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BCS Standings: No. 1 Oregon, Utah Proves Schedules Are Overrated and Break Up the Big East for Its Own Good

We're back; the SEC has more teams in the BCS Top 25 this week than any other conference, with six. The Big XII is next with five, the Big Ten has four, and the Pac-10 and ACC has three each. The WAC and the Mountain West each have two. The Big East -- which still gets an automatic berth for reasons passing understanding -- has zero. In any case, this talk of a down SEC and a down Big XII being upstaged by a tough Pac-10 does seem a bit misplaced, no? (This isn't to say that the Pac-10 isn't a great conference, because I think it is. It's just that maybe some of those story lines are being oversold.)

Your Top 10, with the full BCS rankings here:

1. Oregon
2. Auburn
3. TCU
4. Boise State
5. Utah
6. Alabama
7. Nebraska
8. Oklahoma
9. Wisconsin
10. LSU

The biggest news of the day is the most meaningless: Oregon is now No. 1, with Auburn falling a spot to No. 2. As long as you're in the Top 2, though, it doesn't really matter; you're going to the BCS Championship Game, just in a different uniform. So there's no real reason for Auburn fans to get worked up about this, unless they just want something to get worked up about. The victory is only in the human polls, for those who seem to think that Auburn's advantage is part of human voters' interest in points. The Tigers sweep the computer rankings at No. 1, while Oregon and TCU split the second-place votes, with the Ducks as runners-up in four and the Horned Frogs taking a pair of the ballots.

I have to say that I'm not all that concerned about the Top 5 having three AQ teams -- they're the only other undefeated schools left in the nation -- but I can't see why Utah is there. Three of Utah's eight opponents have winning records, and fully half of their opponents have two or fewer wins. They are 2007 Kansas with an even easier schedule. Sure, if Utah defeats TCU in their Saturday showdown, they probably deserve to be in the Top 5. But they do not beforehand.

If I had to guess at the bowl games based on the current rankings, I'll go with this:

BCS National Championship Game: Auburn vs. Oregon
Rose Bowl: Wisconsin vs. TCU
Sugar Bowl: Oklahoma vs. Alabama
Fiesta Bowl: Pittsburgh vs. Nebraska
Orange Bowl: Virginia Tech vs. Ohio State

First of all, all the conference champions are decided based on who is the highest-ranked team in that conference right now. That could change. I chose Pittsburgh because they have the most wins in the Big East, a conference that still has no ranked teams. (Again, for those who just like making fun of the Big East, it has two fewer ranked teams than the WAC or the Mountain West.) The Rose Bowl has to take a non-AQ team that wins an automatic berth, and I tried to don the colored blazers of the other bowls and select the teams they would based on the order under the BCS rules. All the match-ups have something going for them -- except the Fiesta Bowl, natch. Pittsburgh is going to get slaughtered, but that really has nothing to do with their bowl destination. That is because Pittsburgh is a bad team that has no business playing in a BCS bowl.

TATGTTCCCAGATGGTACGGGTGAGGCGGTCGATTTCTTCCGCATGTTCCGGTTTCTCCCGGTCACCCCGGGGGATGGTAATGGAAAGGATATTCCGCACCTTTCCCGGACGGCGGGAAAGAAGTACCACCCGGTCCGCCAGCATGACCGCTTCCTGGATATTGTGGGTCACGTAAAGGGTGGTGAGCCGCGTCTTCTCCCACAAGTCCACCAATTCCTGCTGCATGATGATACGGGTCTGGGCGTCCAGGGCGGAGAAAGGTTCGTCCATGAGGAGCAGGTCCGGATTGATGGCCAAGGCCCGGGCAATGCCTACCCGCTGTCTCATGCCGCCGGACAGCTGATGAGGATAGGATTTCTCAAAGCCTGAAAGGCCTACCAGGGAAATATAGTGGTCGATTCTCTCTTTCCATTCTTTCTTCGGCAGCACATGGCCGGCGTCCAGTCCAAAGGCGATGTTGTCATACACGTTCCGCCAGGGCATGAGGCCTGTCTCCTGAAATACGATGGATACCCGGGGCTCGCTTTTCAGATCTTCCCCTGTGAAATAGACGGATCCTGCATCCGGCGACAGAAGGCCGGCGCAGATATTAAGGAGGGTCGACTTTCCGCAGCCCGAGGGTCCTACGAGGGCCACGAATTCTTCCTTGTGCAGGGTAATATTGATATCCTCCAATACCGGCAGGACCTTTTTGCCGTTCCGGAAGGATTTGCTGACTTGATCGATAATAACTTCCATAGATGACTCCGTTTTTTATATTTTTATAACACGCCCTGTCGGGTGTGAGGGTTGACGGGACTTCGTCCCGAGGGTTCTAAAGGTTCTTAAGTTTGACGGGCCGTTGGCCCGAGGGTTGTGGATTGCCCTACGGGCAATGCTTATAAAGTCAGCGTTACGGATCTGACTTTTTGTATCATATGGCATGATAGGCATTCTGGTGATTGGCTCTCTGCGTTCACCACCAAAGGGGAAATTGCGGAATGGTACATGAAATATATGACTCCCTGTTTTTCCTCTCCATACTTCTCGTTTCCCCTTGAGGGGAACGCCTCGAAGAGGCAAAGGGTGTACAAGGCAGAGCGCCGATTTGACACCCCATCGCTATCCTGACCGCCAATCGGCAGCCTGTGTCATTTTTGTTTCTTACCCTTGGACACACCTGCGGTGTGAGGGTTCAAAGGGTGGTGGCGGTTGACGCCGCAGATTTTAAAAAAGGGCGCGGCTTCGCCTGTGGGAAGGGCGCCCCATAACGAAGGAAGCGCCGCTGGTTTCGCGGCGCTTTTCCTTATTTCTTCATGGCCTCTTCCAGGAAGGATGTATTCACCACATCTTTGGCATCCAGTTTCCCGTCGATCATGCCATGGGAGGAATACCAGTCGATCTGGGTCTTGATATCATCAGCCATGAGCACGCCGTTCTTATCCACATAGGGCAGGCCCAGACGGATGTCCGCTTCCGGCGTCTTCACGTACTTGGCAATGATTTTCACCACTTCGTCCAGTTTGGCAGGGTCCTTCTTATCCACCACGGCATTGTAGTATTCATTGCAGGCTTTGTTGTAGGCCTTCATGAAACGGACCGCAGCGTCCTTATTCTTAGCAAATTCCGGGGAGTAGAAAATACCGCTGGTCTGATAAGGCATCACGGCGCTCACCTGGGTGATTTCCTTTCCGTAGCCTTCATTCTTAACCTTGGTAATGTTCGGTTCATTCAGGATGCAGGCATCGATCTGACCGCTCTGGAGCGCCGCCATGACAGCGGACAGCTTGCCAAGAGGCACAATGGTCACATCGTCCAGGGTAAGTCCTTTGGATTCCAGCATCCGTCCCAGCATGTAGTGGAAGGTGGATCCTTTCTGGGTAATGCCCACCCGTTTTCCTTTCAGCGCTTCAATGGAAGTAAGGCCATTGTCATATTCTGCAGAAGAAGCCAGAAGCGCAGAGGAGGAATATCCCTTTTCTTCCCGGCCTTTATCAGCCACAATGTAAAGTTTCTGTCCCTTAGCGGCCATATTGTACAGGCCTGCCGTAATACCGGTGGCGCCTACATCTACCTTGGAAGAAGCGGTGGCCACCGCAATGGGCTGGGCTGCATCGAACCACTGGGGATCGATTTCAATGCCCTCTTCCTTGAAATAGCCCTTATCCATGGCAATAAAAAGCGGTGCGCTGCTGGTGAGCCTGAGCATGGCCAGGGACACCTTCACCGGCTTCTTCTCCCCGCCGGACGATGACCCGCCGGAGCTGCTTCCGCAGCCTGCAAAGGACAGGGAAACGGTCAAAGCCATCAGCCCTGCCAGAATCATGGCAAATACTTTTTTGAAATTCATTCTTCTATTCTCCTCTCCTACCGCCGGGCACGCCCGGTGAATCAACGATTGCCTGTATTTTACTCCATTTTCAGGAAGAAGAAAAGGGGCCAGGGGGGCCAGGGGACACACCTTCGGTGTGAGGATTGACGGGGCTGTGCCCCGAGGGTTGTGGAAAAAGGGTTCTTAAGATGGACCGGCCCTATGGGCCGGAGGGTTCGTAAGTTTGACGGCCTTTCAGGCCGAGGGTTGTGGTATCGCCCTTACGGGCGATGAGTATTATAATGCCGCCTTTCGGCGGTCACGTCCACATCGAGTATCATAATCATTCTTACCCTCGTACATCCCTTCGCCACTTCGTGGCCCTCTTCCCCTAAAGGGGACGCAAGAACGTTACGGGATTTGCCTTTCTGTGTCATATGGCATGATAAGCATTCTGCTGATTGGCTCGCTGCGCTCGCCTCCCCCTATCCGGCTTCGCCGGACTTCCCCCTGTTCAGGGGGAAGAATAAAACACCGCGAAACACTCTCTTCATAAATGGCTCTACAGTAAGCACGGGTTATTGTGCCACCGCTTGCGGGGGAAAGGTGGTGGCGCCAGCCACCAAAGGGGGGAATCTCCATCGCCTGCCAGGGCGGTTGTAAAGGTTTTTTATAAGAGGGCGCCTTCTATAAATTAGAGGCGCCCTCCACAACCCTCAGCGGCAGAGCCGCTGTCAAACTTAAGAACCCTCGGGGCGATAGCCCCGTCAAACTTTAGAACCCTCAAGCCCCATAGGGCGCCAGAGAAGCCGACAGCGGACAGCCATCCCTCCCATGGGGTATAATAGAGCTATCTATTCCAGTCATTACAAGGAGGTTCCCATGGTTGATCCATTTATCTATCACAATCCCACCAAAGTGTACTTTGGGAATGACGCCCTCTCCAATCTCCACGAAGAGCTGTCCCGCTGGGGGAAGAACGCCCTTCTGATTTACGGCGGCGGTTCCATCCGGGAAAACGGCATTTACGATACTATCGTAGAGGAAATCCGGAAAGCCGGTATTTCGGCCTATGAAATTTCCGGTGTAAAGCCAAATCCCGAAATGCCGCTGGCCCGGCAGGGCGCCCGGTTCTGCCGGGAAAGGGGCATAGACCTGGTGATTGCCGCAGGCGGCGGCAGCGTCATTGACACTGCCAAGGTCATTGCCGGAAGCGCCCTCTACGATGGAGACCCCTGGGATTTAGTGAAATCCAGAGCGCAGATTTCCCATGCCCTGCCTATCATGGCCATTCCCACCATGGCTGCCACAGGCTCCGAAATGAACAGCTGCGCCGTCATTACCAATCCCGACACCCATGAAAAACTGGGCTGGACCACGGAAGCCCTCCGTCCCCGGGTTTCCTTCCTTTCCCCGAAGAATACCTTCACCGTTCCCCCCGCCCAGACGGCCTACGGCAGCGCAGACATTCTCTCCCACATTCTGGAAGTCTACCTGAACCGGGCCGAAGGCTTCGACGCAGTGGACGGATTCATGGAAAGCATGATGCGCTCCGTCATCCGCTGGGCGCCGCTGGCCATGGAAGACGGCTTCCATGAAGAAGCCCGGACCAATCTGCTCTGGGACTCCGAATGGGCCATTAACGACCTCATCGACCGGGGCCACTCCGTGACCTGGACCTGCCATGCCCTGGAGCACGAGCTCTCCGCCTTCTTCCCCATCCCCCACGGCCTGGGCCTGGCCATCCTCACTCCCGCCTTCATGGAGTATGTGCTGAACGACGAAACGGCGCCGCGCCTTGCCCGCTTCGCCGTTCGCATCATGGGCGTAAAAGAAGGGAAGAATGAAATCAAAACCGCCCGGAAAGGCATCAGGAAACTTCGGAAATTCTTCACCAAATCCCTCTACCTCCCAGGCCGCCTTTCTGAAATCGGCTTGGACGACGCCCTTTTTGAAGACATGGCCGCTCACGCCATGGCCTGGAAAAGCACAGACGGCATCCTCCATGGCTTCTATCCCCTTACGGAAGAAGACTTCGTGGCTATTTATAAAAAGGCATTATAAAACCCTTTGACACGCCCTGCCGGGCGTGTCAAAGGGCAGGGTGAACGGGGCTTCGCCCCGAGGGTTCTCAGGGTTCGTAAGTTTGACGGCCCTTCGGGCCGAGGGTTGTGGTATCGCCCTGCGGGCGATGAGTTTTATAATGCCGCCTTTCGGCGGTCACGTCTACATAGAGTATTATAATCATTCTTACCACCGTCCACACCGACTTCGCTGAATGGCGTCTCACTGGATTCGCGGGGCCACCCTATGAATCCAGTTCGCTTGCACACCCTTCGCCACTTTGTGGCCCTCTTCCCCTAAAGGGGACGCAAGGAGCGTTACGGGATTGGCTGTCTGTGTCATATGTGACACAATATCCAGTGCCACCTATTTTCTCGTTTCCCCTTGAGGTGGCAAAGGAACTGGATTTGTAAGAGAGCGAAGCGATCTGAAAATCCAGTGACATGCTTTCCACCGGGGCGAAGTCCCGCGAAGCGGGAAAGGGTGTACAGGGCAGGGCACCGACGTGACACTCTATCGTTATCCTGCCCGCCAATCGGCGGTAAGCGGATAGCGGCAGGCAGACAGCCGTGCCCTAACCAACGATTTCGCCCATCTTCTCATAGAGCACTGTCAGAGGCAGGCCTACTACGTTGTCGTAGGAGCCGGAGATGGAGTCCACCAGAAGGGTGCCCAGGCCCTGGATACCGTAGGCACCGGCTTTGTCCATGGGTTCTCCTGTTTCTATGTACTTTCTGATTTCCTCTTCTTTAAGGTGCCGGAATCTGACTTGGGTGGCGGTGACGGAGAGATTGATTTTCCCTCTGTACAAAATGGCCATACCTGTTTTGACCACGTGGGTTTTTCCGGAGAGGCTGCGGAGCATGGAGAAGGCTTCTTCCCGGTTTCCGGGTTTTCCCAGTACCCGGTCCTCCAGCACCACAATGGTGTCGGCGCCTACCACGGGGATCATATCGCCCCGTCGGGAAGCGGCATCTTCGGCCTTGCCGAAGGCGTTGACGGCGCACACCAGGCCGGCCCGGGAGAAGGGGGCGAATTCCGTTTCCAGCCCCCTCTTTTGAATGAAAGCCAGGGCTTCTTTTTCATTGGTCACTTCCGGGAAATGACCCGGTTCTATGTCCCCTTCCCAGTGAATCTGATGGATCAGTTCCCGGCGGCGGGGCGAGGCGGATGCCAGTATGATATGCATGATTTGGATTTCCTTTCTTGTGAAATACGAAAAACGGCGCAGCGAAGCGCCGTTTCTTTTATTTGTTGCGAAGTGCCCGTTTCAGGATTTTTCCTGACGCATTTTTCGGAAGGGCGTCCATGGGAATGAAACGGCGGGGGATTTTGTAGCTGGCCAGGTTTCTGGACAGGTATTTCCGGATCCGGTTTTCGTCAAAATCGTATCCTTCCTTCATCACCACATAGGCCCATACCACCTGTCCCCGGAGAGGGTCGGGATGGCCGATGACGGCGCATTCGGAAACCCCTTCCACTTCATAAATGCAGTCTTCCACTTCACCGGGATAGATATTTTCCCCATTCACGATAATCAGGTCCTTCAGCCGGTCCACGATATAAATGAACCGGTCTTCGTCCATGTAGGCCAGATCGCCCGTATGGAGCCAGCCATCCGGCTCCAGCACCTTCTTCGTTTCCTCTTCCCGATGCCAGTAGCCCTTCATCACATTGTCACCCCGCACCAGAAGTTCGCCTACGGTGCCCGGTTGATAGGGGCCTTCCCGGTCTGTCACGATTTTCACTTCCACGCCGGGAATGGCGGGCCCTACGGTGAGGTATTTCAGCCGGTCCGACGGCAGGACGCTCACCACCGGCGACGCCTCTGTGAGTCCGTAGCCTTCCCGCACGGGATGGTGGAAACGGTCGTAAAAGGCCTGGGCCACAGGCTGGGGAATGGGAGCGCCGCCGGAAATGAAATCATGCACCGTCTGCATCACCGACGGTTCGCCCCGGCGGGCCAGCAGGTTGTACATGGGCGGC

Your other SEC teams in the rankings are No. 18 Arkansas, No. 19 South Carolina and No. 20 Mississippi State. 

Since this has become sort of a niche for us, it's time for the weekly Richard Billingsley Watch: 15 teams get their high or low computer rating from Billingsley, with four ties. In the case of eight teams, Billingsley rates them higher or lower than any component of the BCS poll, including the human voters. Some highlights: Alabama at No. 4 (only one other computer has them higher than 13); Missouri at 11 (all other computers have the Tigers in the Top 5); Stanford at 17, three spots lower than any computer and five down from the coaches, the more skeptical of the human voters; No. 21 Virginia Tech, the only computer that ranks the Hokies at all; and unranked Nevada, which is in the Top 25 in every other component of the BCS.

Some commenters have questioned whether Billingsley makes that much of a difference, given that the high and low computers scores for each team are thrown out. He does. It's not as significant as it might be, because the computers have been watered down in the BCS standings. But by consistently coming in higher or lower than other computers, Billingsley keeps other computers' rankings from being thrown out. An example: Billingsley's overranking of Alabama keeps Anderson & Hester's No. 9 in the poll, even though that's four spots higher than any other computer poll. That doesn't make a difference now, but it could in the future. And by having one poll that consistently draws on the safeguard, it defeats the purpose of having the safeguard to begin with.

Of course, the BCS has an automatic qualifying conference for a conference with no teams that would qualify were it not for the fact that it is an automatic qualifying conference. I think we gave up on anything about this system making sense a long time ago.